with Post => (if Size = 0 then State (G) = Empty)
                   and then
                  (if State (G) = Valid
                       then Write_Grant_In_Progress (This)
                   and then Slice (G).Length = Size
                   and then Valid_Slice (This, Slice (G))
                   and then Valid_Write_Slice (This, Slice (G)));
--  Request indexes of a contiguous writeable slice of exactly Size elements

Anoth­er impor­tant part of achiev­ing the proof was the def­i­n­i­tion of invari­ants on the buffer type. In a way, I con­sid­er this as explain­ing the algo­rithm to SPARK’s auto­mat­ic provers. 

In the end I man­aged to get 100% proof on the code. I also used the GitHub actions work­flow to run the GNAT­prove auto­mat­i­cal­ly on pull-requests. If you try to break the code (https://​github​.com/​F​a​b​i​e​n​-​C​h​o​u​t​e​a​u​/​b​b​q​u​e​u​e​-​s​p​a​r​k​/​p​ull/2) you should see a mes­sage like this:

How to use the SPARK bbqueue #

This Ada/​SPARK imple­men­ta­tion of bbqueue is avail­able in the Alire pack­age man­ag­er To import it to your project, you sim­ply have to run this command:

$ alr with bbqueue

Offsets_​Only #

The root pack­age of the bbqueue crate imple­ments a type that only deals with index­es, with­out hav­ing an inter­nal buffer. This is use­ful in mul­ti­ple cases.

1) Using the same slices in mul­ti­ple buffers. For instance in an audio appli­ca­tion the stereo left and right chan­nels can be in sep­a­rate buffers:

   Left  : Sample_Array (1 .. 64) := (others => 0);
   Right : Sample_Array (Left’Range) := (others => 0);
   Q     : aliased Offsets_Only (Left'Length);
   WG    : Write_Grant := BBqueue.Empty;
   S     : Slice_Rec;
   Grant (Q, WG, 8);
   if State (WG) = Valid then
      S := Slice (WG);
      Left (Left'First + S.From .. Left'First + S.To) := (others => 42);
      Right (Right'First + S.From .. Right'First + S.To) := (others => -42);
      Commit (Q, WG);
   end if;

2) Using bbqueue for allo­cat­ing slices on some­thing oth­er than an array of bytes: 

   type My_Data is record
      A, B, C : Integer;
   end record;
   type My_Data_Array is array (Natural range <>) of My_Data;

   Buf : My_Data_Array (1 .. 64);
   Q   : aliased Offsets_Only (Buf'Length);
   WG  : Write_Grant := BBqueue.Empty;
   S   : Slice_Rec;
   Grant (Q, WG, 8);
   if State (WG) = Valid then
      S := Slice (WG);
      Buf (Buf'First + S.From .. Buf'First + S.To) := (others => (1, 2, 3));
      Commit (Q, WG);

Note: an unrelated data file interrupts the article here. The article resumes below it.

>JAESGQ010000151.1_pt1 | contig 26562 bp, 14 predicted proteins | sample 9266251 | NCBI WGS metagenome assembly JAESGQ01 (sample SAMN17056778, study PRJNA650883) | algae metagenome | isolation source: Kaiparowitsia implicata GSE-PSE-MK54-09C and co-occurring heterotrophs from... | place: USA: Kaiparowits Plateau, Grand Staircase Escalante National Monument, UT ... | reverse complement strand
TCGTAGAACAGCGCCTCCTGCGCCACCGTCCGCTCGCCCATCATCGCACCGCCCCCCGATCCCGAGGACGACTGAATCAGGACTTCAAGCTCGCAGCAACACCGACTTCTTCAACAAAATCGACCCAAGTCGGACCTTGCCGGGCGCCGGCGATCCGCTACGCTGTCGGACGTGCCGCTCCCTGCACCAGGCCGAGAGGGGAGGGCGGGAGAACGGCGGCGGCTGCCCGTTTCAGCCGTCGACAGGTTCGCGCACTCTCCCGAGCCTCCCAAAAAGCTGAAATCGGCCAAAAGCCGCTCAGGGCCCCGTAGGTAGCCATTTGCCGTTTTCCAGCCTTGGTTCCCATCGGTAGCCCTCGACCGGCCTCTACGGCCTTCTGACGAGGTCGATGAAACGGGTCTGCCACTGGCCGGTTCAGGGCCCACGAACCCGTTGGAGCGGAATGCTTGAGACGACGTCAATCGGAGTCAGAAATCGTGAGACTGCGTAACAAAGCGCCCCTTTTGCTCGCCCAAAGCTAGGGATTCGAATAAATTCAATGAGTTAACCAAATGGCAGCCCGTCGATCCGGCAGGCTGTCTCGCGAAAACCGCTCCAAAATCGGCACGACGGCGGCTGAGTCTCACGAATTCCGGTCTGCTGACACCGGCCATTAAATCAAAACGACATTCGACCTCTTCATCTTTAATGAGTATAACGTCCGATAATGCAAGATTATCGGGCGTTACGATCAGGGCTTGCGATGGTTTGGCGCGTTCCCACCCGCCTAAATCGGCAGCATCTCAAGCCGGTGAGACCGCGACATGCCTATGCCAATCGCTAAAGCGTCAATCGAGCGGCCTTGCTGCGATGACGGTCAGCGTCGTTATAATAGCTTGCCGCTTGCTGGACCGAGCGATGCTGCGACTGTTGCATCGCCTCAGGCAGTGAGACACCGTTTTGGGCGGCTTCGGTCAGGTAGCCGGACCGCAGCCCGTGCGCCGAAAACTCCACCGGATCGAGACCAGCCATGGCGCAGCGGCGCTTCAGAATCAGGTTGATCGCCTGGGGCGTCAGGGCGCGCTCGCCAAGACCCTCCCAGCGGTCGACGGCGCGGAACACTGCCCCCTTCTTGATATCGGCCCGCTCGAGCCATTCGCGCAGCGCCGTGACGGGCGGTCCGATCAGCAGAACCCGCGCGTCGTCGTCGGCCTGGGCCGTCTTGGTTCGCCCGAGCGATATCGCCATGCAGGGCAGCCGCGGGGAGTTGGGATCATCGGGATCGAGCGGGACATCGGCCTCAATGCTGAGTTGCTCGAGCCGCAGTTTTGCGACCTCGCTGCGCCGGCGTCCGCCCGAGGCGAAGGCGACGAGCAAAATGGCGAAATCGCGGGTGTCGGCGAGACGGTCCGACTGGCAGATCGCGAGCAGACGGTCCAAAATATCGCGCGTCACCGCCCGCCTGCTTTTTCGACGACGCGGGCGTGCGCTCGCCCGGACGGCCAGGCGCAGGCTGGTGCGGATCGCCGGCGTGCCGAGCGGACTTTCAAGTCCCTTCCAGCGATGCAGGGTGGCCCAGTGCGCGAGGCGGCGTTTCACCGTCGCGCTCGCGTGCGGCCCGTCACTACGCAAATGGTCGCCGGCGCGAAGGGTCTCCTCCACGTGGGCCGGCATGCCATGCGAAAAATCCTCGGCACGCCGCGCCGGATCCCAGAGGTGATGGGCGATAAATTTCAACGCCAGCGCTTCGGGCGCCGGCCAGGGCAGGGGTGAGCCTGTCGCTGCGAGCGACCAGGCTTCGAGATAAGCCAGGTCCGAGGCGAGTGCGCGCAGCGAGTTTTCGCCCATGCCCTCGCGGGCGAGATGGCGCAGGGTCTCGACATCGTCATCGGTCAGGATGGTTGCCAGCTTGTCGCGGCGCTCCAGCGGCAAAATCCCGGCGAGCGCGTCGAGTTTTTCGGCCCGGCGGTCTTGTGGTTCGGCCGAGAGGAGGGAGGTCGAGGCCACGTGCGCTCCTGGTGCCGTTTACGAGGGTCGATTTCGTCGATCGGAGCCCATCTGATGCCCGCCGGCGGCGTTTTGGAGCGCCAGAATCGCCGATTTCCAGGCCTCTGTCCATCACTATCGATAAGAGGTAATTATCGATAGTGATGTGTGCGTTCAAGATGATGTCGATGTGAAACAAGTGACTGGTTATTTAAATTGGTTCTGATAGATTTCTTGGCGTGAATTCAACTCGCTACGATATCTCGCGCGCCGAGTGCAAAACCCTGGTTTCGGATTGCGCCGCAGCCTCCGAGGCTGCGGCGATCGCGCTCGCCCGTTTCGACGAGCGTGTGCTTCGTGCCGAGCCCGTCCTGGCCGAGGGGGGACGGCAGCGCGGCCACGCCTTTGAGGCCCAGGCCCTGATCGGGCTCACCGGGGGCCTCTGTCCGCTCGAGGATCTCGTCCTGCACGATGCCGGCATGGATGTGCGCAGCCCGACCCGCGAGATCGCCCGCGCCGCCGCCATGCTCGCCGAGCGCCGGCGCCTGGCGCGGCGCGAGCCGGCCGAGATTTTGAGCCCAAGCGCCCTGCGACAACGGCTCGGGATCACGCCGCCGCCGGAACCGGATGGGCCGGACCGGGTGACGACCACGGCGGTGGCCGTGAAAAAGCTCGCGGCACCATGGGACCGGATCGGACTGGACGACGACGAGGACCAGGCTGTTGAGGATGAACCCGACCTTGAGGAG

end if;

Buffers #

The pack­age BBqueue.Buffers is based on Offsets_​Only but pro­vides an inter­nal buffer. This is a more con­ve­nient pack­age if you just want to allo­cate chunks of memory:

   Q   : aliased Buffer (64);
   WG  : Write_Grant := Empty;
   S   : Slice_Rec;
   Grant (Q, WG, 8);
   if State (WG) = Valid then
         B : Storage_Array (1 .. Slice (WG).Length)
           with Address => Slice (WG).Addr;
         B := (others => 42);
      Commit (Q, WG);
   end if;

Framed Buffers #

The last vari­ant of bbqueue is Framed_​Buffer. With the bbqueue imple­men­ta­tions pre­sent­ed so far, when the con­sumer requests data, the biggest read­able slice is returned. Framed_​Buffer how­ev­er keeps track of the length of each com­mit from the pro­duc­er, and the slices returned to the con­sumer cor­re­spond to the com­mits. This is very use­ful for pro­to­cols with vari­able length packets.

   Q   : aliased Framed_Buffer (64);
   WG  : Write_Grant := Empty;
   RG  : Read_Grant := Empty;
   S   : Slice_Rec;
   Grant (Q, WG, 8); -- Get a grant of 8
   Commit (Q, WG, 4); -- Only commit 4
   Grant (Q, WG, 8); -- Get a grant of 8
   Commit (Q, WG, 5); -- Only commit 5
   Read (W, RG); -- Returns a grant of size 4

Atom­ics #

As said at the begin­ning of this post, bbqueue is a lock­less, thread safe imple­men­ta­tion of bip-buffers. To achieve the lock­less prop­er­ty of the imple­men­ta­tion, atom­ic oper­a­tions are used to read, write and mod­i­fy indexes.

For this I cre­at­ed anoth­er Alire crate that pro­vides SPARK bind­ings over GCC intrin­sic atom­ic functions.

Con­tracts are added to the bind­ing sub­pro­gram spec­i­fi­ca­tions to allow SPARK provers to under­stand what the atom­ic intrin­sics do. For example:

   type T is mod <>;
package Atomic.Generic8
with Preelaborate, Spark_Mode

   type Instance is limited private;
   --  This type is limited and private, it can only be manipulated using the
   --  primitives below.

   procedure Add_Fetch (This   : aliased in out Instance;
                        Val    : T;
                        Result : out T;
                        Order  : Mem_Order := Seq_Cst)
     with Post => Result = (Value (This)'Old + Val)
                   and then
                  Value (This) = Result;

Con­clu­sion #

This project was my first SPARK project, and get­ting to 100% auto­mat­ic proof was a chal­leng­ing task. Now that it is done, the cost of main­tain­ing the code is great­ly reduced and this ini­tial effort will pay in the long run.

As always, feed­back is wel­come, and don’t hes­i­tate to let us know if you find this imple­men­ta­tion use­ful for your projects.

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About Fabien Chouteau

Fabien Chouteau

Fabien joined AdaCore in 2010 after his engineering degree at the EPITA (Paris). He is involved in real-time, embedded and hardware simulation technology. Maker/DIYer in his spare time, his projects include electronics, music and woodworking.